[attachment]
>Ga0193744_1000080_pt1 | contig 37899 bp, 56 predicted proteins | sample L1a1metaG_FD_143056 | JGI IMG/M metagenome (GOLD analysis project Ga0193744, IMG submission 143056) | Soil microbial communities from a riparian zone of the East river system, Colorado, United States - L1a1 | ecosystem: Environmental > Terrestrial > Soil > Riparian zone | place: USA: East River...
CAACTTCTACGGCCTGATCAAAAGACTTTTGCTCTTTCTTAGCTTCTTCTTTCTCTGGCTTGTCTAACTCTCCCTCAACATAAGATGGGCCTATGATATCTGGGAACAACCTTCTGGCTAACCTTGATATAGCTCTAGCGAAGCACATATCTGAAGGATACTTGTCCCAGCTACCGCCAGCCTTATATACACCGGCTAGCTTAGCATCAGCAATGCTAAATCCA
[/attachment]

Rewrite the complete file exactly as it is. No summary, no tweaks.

>Ga0193744_1000080_pt1 | contig 37899 bp, 56 predicted proteins | sample L1a1metaG_FD_143056 | JGI IMG/M metagenome (GOLD analysis project Ga0193744, IMG submission 143056) | Soil microbial communities from a riparian zone of the East river system, Colorado, United States - L1a1 | ecosystem: Environmental > Terrestrial > Soil > Riparian zone | place: USA: East River...
CAACTTCTACGGCCTGATCAAAAGACTTTTGCTCTTTCTTAGCTTCTTCTTTCTCTGGCTTGTCTAACTCTCCCTCAACATAAGATGGGCCTATGATATCTGGGAACAACCTTCTGGCTAACCTTGATATAGCTCTAGCGAAGCACATATCTGAAGGATACTTGTCCCAGCTACCGCCAGCCTTATATACACCGGCTAGCTTAGCATCAGCAATGCTAAATCCA